Inequality in education is a significant concern in the country, with different receiving unequal opportunities. There has been considerable ethnic, racial and socio-economic status marginalization and discrimination among learning institutions (OECD, 2012). Subsequently, children do not receive equal chances for quality education. Quality education is essential for every child to give them equal chances of getting better positions in society (Quintana & Mahgoub, 2016). These inequalities are evidenced through differences in funding and resource allocation. Nevertheless, several policies have been enacted to address these disparities.
Inequitable funding contributes to inequalities in educational opportunities. Schools that majorly comprise of Black American and Latino schools receive fewer funds than Caucasians and Asian Americans (American Psychology Association, 2016). The schools where minority groups are concentrated are poorly funded and mostly located in rural areas or central locations (OECD, 2012). Conversely, the schools where the latter group is concerted are mainly located in suburban areas that are generally well funded. The disparities in the incomes impose uneven harm on economically disadvantaged students and minority groups.
The disparities in fund allocation have various adverse consequences on learners in minority institutions. The schools in urban centres can spend much money per student and therefore offer adequate attention to students with special needs. Besides, they can afford qualified teachers and different materials to provide quality education and diverse courses, such as foreign languages. Conversely, for schools located in deprived areas, their laboratories are poorly equipped and have limited courses. Hence a significant disparity exists between these schools.
The distribution of instructional resources also plays a role in enhancing disparities in educational opportunities. Schools whose largest population comprises of minority groups and low-income students receive fewer resources compared to the rest (Quintana & Mahgoub, 2016). Besides, some of them do not offer the science and math courses required for college. Minorities receive fewer and lower quality laboratories, computers, books, and curriculum materials. Moreover, schools in poor-urban areas tend to have larger class sizes, less experienced and qualified teachers, and limited access to the quality curriculum (Quintana & Mahgoub, 2016). Therefore, while urban-located institutions receive high-quality materials, the minorities use inadequate resources which further widens the inequalities.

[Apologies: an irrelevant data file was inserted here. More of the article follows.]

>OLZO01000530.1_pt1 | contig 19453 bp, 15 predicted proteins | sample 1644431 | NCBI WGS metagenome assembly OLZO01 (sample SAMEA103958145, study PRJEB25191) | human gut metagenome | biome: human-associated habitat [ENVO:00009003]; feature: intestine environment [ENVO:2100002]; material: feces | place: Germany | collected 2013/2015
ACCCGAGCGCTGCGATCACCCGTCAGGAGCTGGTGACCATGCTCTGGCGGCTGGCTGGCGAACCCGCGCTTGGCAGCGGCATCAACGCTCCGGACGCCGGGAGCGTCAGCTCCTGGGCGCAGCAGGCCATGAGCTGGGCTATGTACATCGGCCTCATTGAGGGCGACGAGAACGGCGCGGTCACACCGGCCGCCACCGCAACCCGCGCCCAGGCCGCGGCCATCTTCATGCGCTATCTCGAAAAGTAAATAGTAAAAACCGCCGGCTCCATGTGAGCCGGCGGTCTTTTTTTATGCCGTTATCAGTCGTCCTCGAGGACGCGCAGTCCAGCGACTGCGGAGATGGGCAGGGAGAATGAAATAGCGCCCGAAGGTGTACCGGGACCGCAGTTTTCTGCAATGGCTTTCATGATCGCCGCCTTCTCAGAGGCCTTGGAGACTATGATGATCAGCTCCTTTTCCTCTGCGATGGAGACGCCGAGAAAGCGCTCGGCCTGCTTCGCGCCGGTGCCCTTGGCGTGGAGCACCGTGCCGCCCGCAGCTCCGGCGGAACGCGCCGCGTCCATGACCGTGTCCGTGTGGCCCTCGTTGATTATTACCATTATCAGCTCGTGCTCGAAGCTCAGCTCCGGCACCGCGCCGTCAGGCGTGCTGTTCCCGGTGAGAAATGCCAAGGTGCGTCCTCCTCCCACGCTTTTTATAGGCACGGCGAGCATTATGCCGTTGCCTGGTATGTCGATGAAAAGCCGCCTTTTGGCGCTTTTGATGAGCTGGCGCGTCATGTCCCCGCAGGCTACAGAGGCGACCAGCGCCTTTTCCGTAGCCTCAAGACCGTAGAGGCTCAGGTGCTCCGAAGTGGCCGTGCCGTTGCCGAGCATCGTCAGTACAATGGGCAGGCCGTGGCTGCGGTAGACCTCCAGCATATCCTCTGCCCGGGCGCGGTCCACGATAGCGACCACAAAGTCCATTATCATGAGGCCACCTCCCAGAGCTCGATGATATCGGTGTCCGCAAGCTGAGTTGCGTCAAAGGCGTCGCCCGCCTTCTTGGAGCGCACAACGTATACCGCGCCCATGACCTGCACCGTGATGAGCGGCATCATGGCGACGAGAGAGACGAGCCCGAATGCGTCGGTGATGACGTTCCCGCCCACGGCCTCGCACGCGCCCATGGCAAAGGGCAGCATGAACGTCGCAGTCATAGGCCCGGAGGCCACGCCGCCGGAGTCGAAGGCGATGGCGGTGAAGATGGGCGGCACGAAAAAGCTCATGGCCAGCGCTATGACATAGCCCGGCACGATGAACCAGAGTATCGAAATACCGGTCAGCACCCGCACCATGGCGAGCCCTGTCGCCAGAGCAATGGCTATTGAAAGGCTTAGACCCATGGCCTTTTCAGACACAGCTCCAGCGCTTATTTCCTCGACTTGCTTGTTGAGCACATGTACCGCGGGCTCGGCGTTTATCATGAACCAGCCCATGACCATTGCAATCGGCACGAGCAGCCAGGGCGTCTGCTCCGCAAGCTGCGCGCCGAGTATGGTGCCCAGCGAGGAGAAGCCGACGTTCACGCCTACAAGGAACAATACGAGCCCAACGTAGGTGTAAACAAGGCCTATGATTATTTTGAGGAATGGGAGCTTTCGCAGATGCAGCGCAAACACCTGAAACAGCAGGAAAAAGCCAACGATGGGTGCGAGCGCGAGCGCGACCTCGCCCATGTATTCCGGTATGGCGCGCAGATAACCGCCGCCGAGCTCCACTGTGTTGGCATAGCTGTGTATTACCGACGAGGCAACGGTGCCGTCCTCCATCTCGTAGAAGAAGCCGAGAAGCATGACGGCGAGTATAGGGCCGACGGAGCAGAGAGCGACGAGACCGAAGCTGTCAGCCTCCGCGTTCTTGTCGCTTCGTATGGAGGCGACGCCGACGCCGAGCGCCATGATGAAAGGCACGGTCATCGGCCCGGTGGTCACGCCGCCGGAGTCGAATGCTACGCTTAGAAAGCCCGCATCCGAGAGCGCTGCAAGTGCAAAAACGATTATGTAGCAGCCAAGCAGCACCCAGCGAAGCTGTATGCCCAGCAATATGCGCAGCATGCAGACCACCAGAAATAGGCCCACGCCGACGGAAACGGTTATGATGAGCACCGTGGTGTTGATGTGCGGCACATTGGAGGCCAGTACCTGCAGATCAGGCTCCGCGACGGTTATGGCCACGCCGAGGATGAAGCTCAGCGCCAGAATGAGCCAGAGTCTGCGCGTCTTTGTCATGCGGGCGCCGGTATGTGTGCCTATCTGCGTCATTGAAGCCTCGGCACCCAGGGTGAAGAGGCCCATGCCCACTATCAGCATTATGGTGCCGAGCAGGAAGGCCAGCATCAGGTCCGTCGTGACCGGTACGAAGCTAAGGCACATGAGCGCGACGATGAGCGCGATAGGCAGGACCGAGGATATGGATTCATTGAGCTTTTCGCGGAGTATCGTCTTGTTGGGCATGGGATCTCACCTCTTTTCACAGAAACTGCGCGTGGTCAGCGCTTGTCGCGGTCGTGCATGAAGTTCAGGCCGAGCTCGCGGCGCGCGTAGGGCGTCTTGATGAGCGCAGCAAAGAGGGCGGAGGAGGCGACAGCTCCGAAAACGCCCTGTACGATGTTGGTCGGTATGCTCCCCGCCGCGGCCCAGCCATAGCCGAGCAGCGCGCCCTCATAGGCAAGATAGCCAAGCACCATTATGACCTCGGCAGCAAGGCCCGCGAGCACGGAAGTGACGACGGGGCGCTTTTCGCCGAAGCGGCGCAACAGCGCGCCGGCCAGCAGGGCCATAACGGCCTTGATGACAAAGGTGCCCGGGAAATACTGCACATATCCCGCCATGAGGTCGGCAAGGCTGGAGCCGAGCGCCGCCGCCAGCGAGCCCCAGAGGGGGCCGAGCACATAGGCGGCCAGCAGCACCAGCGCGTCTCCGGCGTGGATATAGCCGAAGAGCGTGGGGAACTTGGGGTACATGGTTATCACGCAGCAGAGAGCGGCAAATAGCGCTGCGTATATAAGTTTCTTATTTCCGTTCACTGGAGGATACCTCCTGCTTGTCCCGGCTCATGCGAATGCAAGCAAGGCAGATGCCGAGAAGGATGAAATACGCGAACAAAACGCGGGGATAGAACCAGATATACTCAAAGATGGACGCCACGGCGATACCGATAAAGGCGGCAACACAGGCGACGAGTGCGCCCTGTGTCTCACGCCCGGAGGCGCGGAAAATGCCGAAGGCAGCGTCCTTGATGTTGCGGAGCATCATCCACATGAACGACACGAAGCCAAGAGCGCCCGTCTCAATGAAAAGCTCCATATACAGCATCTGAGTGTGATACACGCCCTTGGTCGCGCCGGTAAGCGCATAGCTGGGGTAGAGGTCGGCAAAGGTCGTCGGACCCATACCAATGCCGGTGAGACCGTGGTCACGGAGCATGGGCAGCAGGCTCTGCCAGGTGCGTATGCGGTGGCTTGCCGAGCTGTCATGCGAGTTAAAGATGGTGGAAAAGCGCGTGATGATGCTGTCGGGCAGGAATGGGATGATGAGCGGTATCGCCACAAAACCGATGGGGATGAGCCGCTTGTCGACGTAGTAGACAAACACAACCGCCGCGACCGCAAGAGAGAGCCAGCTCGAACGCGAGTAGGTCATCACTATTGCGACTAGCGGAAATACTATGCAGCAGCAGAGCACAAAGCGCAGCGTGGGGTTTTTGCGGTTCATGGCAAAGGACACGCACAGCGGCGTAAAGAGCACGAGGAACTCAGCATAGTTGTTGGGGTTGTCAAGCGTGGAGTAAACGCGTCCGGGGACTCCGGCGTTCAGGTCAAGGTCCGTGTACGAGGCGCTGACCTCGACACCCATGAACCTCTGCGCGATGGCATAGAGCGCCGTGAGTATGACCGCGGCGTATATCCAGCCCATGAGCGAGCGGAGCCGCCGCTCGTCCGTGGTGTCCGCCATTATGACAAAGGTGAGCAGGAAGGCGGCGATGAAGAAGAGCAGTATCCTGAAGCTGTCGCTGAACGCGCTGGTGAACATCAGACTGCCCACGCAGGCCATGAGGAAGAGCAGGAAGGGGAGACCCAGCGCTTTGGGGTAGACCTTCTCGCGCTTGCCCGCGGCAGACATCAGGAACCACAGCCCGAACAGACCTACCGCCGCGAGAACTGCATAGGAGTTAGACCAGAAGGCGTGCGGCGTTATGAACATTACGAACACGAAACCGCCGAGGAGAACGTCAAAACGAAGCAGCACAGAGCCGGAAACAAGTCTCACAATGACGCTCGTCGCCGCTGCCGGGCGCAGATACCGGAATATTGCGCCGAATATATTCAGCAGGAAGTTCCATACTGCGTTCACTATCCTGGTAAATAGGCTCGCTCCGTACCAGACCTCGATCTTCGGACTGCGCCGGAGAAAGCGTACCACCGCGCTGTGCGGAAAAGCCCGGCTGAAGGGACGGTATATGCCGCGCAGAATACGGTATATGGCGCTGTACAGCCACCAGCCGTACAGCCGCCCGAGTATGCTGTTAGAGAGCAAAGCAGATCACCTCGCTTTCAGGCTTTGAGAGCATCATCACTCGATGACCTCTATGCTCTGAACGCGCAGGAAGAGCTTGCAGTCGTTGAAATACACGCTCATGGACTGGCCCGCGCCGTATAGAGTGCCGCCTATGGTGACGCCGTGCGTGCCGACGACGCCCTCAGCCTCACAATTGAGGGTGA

Generally, minority groups are highly likely to attend high poverty schools which have limited funding and receive fewer and lower quality instructional resources. Subsequently, high performing minority students are likely to attend schools equipped with fewer materials and have less rigorous curriculums (American Psychology Association, 2016). Also, such schools have teachers who expect less academically for the learners; hence they may not achieve their fullest potentials. Therefore, students from low social-economic classes and minority groups are highly disadvantaged in accessing educational opportunities.
Several provisions and proposals have been proposed to address these differences in educational institutions, including resource equalization and curriculum reforms. The efforts to equalize resources will ensure help address the inequalities existing across states, among courses, and among schools within particular districts (OECD, 2012). Hence policies will be adopted to ensure all schools have a competent staff equipped with the right curriculum and teaching strategies and access to necessary materials.
Curriculum reforms entail adopting a similar learning program for all students across the nation. As such, minorities will no longer be subjected to simple tests that do not align with the demands of the current world (Quintana & Mahgoub, 2016). All students will, therefore, access materials that are proposed and enacted by state and national associations. As such, all classrooms will have access to the same curriculum regardless of their location. Subsequently, all learners will have access to quality education hence reducing or eliminating the existing inequalities.
American Psychology Association. (2016). Ethnic and racial minorities & socio-economic status.
OECD, O. (2012). Equity and quality in education: Supporting disadvantaged students and schools. http://www.oecd.org/education/school/50293148.pdf
Quintana, S. M., & Mahgoub, L. (2016). Ethnic and racial disparities in education: Psychology's role in understanding and reducing disparities. Theory Into Practice, 55(2), 94-103. https://www.apa.org/ed/resources/racial-disparities.pdf
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